Working with the assessor
Pre-reg optometrist, Nikki Sharma (pictured), speaks to senior pre-reg assessor for the College of Optometrists, John Corby, about the role of an assessor and how to succeed during the pre-reg period
Having passed my Stage 2 assessment, I can finally breathe a sigh of relief. Even though I still have my Objective Structured Clinical Examinations (OSCEs) to sit, the pre-reg year has definitely been one of my hardest to date.
With a desire to demystify the role of the Scheme for Registration assessor, I have spoken with my Stage 1 assessor for a one-to-one interview about the role of the assessor, what they are looking for during an assessment and tips for success. One thing I have personally learnt during my pre-reg period has been that the assessor is the key to your success and it is vital to act on their feedback.
How would you describe the role of the assessor?
The role of the assessor is to assess competence against the General Optical Council’s elements of competence using the evidence provided by trainees and to provide feedback to inform the development of the trainee.
What are the most common misconceptions regarding the pre-reg year?
- That the OSCEs are the hardest bit
- That the assessor is there to get in your way
- That it is ok to learn what is required for the assessments and then forget it
- That the pre-reg year is about passing exams when it is actually about becoming an optometrist.
Let your assessor know about any anxiety or nervousness – the assessor is there to help you give the best of yourself
Why is there a Scheme for Registration?
There is a huge gulf between graduating and actually being ready to see real patients without supervision. At university, students are exposed to an enormous amount of theory, with very little practical experience. As everything is broken down and taught in silos, the student’s ability to use that knowledge holistically with patients is undeveloped.
It is also important to have an independent check of competence before entry to the register – universities have a vested interest in getting trainees qualified as better results mean more applicants and more money for the department. There would be a pressure to sign students off even if they were not competent.
What is your advice for pre-reg optometrists who are nervous about the assessment element of the Scheme of Registration?
- Prepare – know your records and consider the questions that you may be asked around them
- Get others to question you around your records
- Get others to observe you during your practicals
- Let your assessor know about any anxiety or nervousness – the assessor is there to help you give the best of yourself
- Remember that time pressures are often in your head – does it really matter if you aim for the September rather than the July OSCEs? It’s only a couple of extra months and it might give you more time to become better prepared and therefore be more relaxed for each assessment visit.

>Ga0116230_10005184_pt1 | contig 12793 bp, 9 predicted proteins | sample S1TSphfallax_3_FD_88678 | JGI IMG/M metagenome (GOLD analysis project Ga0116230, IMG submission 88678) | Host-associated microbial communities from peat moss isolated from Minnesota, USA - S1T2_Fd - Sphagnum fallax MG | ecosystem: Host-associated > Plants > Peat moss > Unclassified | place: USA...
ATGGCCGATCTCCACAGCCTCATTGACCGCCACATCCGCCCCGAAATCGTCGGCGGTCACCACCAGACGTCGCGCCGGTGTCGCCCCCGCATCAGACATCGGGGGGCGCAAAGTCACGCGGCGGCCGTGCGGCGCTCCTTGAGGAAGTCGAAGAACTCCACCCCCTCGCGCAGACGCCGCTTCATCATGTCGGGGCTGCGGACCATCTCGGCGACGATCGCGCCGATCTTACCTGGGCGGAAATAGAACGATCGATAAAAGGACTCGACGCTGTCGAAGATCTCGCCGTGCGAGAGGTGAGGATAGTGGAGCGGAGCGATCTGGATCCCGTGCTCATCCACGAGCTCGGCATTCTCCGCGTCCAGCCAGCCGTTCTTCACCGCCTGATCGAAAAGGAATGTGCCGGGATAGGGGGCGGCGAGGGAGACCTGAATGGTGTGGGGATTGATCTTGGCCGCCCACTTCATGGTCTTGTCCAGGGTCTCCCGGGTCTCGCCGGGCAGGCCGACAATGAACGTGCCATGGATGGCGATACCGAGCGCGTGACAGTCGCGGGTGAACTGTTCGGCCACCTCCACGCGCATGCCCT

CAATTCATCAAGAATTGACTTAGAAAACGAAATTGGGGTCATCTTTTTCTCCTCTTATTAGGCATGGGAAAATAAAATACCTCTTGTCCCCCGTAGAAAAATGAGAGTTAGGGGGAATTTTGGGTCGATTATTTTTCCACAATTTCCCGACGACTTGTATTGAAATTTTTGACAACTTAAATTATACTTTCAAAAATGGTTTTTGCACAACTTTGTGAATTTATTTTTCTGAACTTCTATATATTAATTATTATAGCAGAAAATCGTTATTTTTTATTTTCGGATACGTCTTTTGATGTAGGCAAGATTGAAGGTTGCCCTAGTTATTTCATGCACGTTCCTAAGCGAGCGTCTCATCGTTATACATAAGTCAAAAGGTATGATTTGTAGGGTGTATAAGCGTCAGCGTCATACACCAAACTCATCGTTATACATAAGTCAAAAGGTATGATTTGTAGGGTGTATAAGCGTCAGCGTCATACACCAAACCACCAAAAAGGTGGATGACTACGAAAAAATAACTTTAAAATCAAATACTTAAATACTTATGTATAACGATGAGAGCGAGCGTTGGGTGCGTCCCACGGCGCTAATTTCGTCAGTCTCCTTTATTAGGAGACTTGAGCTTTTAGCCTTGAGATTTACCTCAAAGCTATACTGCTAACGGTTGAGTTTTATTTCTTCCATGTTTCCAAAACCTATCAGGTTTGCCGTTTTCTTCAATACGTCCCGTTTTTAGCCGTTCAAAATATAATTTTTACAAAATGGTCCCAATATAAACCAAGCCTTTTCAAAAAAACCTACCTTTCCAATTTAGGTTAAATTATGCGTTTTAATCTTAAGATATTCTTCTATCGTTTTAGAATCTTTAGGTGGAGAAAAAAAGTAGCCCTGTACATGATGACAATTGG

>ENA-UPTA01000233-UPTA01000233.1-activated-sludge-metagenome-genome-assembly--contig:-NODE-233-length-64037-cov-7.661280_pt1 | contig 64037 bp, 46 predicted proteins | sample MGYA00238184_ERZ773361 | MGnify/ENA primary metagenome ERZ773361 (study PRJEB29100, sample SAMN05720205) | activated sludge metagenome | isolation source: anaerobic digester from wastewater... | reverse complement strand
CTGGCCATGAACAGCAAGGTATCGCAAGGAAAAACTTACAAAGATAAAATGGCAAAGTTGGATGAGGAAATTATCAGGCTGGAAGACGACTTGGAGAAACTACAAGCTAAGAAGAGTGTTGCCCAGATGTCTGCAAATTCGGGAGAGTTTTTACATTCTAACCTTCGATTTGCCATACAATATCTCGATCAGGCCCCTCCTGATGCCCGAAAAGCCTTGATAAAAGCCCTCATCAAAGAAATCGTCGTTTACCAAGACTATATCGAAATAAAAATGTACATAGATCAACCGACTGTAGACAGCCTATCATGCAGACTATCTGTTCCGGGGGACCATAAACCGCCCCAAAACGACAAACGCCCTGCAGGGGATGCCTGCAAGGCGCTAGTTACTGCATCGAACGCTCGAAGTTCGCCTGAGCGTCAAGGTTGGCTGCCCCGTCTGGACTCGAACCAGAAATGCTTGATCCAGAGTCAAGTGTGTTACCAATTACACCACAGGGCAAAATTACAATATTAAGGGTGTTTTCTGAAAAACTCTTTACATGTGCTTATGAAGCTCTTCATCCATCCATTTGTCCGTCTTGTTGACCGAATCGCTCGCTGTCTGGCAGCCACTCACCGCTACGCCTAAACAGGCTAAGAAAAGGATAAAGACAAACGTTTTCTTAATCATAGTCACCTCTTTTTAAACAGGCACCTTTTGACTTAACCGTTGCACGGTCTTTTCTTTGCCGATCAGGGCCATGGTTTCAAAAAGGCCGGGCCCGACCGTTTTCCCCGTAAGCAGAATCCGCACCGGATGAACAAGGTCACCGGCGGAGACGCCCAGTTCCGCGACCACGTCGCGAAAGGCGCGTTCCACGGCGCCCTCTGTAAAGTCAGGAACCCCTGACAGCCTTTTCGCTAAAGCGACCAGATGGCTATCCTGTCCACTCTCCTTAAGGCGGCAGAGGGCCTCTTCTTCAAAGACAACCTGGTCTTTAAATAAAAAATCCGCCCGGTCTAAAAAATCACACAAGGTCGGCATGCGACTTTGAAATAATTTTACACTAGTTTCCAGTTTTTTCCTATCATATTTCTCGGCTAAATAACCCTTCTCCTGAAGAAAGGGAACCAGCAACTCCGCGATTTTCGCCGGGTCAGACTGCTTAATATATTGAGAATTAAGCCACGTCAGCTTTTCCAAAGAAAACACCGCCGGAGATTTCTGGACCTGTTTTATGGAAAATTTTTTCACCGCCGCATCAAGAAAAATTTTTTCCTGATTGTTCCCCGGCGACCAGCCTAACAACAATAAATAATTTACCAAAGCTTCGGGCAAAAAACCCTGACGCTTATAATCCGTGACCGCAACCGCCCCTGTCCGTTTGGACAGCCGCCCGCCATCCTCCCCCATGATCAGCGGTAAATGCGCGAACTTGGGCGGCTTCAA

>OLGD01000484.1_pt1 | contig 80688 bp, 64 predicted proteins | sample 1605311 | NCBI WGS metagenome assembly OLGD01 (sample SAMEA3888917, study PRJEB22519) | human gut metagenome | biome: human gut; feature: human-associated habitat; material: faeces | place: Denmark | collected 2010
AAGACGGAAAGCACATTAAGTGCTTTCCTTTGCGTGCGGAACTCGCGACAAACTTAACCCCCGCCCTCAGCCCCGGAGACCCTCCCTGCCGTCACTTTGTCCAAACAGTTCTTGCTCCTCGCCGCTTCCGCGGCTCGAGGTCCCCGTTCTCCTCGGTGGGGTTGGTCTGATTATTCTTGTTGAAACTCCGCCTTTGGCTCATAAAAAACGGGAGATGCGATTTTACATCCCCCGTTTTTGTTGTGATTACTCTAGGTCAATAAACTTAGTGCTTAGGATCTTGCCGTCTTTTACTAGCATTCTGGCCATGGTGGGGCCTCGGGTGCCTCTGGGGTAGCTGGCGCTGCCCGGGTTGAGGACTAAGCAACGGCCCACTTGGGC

Remember your relationship with your supervisor is key, but it is a two-way street. If you want them to help you, you need to turn up to work on time, without a hangover, in the appropriate uniform. Most importantly, act on the feedback they give
What are the key things that you look for during an assessment?
Evidence of maintaining competence. This includes direct observation and record cards. It is no use knowing stuff or being able to do stuff for the assessment, if you don’t use your skills and knowledge appropriately every time you need to with your real patient.
I am also looking for understanding – there is no use in knowing that a disc notch is suggestive of glaucoma if you do not know what one looks like, for example.
Finally, I’m looking for the basics, such as focusing the eyepiece of your keratometer.
What are your three top tips for succeeding in the OSCEs?
- Don’t worry about it – 79% of trainees pass it first time and the important bit is getting Stage 1 and Stage 2 right. If you have done that, then the OSCEs should be a formality
- Read the instructions
- Think about the way you are communicating.
What are your top tips for a student who is starting their pre-reg placement?
Before you start:
- Get to know your supervisor
- Get to know the practice: how will you get to work, where the bus stop is, who does what, what are the work rules etc
- Work out and write down your eye exam routine based on the practice record card
- Get your product knowledge up to scratch, particularly contact lenses
- Read the handbook and start planning
- Find a pre-reg buddy – someone who is living or working close by you who you can grab a coffee with to discuss your high and low points
- Keep your skills – it’s a long time between finals and starting pre-reg, practice your direct ophthalmoscopy and retinoscopy.
Remember your relationship with your supervisor is key, but it is a two-way street. If you want them to help you, you need to turn up to work on time, without a hangover, in the appropriate uniform. Most importantly, act on the feedback they give.